When I was in high school in Ferguson, Missouri in the early sixties, I dreamed of traveling to California and living the lifestyle of a surfer. The southern California mystique was in the minds and hearts of many young people at the time. Rock & roll had nearly died in the early sixties. The hard-edged originality of early rockers, like Elvis, Jerry Lee Lewis, Buddy Holly, Chuck Berry and Little Richard was gone and the airwaves were filled with clean cut white singers; (lots of Bobbys--Vinton, Vee, Rydel) and Fabian, Shelly Fabre, Connie Francis etc. Most sang well, but it was mainly sanitized pop music. Two major styles of music sprung out of the void, Motown and Surf Music.
Surf Rock is
a southern California phenomenon integral to the surf culture of the early
sixties, originating mainly in Orange County. Dick Dale is credited as the
creator and pioneer. His family moved to
Orange County when he was a seventeen-year-old senior in high school. Dick
began surfing and wanted to play music that represented his experience. He was
influenced by the instrumental rock music of Duane Eddy, Link Wray and The
Venturers. He played a Fender Stratocaster electric guitar and worked with Leo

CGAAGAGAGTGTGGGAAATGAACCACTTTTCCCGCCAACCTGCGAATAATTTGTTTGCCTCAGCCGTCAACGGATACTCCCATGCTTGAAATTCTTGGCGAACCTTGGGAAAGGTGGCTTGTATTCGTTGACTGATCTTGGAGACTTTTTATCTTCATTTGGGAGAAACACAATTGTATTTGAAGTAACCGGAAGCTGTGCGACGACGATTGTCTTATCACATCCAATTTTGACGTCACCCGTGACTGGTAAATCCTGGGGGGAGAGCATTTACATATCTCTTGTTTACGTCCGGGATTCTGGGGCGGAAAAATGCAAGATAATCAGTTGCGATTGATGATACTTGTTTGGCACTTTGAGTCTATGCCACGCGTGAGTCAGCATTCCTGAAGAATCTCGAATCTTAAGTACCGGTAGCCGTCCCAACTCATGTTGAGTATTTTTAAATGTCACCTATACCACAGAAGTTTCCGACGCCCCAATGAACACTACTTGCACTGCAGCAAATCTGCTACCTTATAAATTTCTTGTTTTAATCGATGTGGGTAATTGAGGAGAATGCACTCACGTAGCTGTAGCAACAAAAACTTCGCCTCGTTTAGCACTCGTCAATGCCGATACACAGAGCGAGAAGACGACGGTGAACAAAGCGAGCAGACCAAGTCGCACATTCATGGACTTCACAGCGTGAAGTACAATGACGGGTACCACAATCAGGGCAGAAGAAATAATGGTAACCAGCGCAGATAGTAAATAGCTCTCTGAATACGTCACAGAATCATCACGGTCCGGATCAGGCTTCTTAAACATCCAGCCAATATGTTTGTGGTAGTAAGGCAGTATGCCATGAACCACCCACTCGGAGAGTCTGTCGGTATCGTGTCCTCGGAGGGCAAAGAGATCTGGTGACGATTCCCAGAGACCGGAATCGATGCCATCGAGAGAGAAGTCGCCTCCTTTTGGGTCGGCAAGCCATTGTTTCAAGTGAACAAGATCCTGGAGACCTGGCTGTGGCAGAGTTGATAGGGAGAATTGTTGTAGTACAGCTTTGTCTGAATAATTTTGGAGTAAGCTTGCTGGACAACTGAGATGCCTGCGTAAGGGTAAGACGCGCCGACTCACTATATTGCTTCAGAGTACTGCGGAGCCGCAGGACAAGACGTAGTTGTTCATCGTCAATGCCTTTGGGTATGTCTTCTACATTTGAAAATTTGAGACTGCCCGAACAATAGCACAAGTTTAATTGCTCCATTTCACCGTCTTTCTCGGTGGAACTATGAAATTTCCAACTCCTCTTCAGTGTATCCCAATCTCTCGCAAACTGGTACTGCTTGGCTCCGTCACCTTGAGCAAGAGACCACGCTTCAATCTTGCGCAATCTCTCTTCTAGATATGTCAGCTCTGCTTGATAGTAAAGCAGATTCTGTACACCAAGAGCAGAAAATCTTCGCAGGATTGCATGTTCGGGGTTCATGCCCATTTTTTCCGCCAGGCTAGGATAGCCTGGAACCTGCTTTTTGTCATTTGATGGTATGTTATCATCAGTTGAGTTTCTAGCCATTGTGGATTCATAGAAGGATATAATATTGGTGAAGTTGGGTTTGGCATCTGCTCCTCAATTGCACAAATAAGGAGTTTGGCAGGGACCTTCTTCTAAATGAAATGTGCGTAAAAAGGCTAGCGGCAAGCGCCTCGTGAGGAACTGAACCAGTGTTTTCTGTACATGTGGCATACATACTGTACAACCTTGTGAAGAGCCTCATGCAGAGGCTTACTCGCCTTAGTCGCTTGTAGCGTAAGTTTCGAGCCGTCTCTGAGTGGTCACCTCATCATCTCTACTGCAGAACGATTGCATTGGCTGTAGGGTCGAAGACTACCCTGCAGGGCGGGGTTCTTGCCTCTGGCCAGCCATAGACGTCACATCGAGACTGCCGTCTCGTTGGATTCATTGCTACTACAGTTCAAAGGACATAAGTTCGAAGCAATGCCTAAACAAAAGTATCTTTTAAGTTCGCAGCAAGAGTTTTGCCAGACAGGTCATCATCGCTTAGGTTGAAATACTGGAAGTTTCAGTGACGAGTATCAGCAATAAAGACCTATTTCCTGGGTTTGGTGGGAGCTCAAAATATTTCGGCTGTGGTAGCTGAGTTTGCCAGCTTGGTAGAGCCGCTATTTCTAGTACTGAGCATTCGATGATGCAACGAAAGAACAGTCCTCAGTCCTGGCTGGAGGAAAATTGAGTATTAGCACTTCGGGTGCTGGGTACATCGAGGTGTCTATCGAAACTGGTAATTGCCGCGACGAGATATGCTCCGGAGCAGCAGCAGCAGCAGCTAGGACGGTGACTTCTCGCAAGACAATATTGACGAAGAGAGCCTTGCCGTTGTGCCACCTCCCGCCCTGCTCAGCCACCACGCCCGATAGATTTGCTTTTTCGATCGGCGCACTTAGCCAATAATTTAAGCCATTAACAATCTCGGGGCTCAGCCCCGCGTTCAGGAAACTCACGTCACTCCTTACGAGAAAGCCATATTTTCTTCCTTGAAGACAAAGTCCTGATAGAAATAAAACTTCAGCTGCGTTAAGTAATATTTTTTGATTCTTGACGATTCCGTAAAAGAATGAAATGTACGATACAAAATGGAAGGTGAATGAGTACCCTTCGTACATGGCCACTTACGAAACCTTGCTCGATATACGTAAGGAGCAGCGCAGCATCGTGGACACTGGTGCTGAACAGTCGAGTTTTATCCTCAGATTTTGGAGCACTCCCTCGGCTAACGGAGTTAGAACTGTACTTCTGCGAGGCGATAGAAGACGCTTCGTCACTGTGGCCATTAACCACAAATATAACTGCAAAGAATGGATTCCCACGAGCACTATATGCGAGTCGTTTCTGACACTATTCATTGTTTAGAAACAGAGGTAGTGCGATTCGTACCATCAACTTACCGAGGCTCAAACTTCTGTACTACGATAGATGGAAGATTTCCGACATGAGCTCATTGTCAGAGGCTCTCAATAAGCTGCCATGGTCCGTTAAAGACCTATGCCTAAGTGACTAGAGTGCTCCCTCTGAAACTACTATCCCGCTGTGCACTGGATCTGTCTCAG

Fender to invent an amplifier that could increase the sound and get a reverb
effect that emulated the sound of the waves. This reverb, called the “wet sound”,
was built into the fenders amps. He also
made use of the vibrato arm of the guitar to bend the notes and he added
tremolo picking, rapid picking that became the signature sound of surf bands.
Dick Dale and the Deltones song Let’s Go Trippin’ is thought to be the first Surf Rock song. The group introduced it in 1960 at a dance concert at the Rendezvous Ballroom in Newport Beach on the Balboa peninsula. These concerts became known as “Stomps” because the surfers who attended would stomp on the floor in time with the music causing the old dance hall to shake. The dance, “the surfer’s stomp” was born from this.
The Beach Boys were by far the most popular surf rock band, even though the surfers at the time would not have considered them to be authentic. Surf music was exclusively instrumental until Brian Wilson and The Beach Boys borrowed the basic sound and added the rich harmonies of the late fifties college circuit groups like the Four Freshman and the Hi-Los. In 1961 the Beach Boys came out with Surfin’, but probably the first surfing song I heard in Missouri was Surfin’ Sufari, followed by Surfin’ USA and Surfer Girl.
Surf music splintered into two genres, instrumental surf rock and vocal surf pop. By 1963 both types of surf music were getting airplay across the country with hits like, Pipeline by the Chantays, Wipeout by the Safaris, and Surf City (co-written by Brian Wilson) by Jan & Dean. Many non-surfing musical groups jumped on the bandwagon and surf music began to fill the airwaves.
During those long, cold winter months in Missouri, intoxicating waves of surf music entered my ears and washed over my brain. I could only dream of the surfing scene of southern California, but it was a dream that enlightened my imagination and warmed my soul.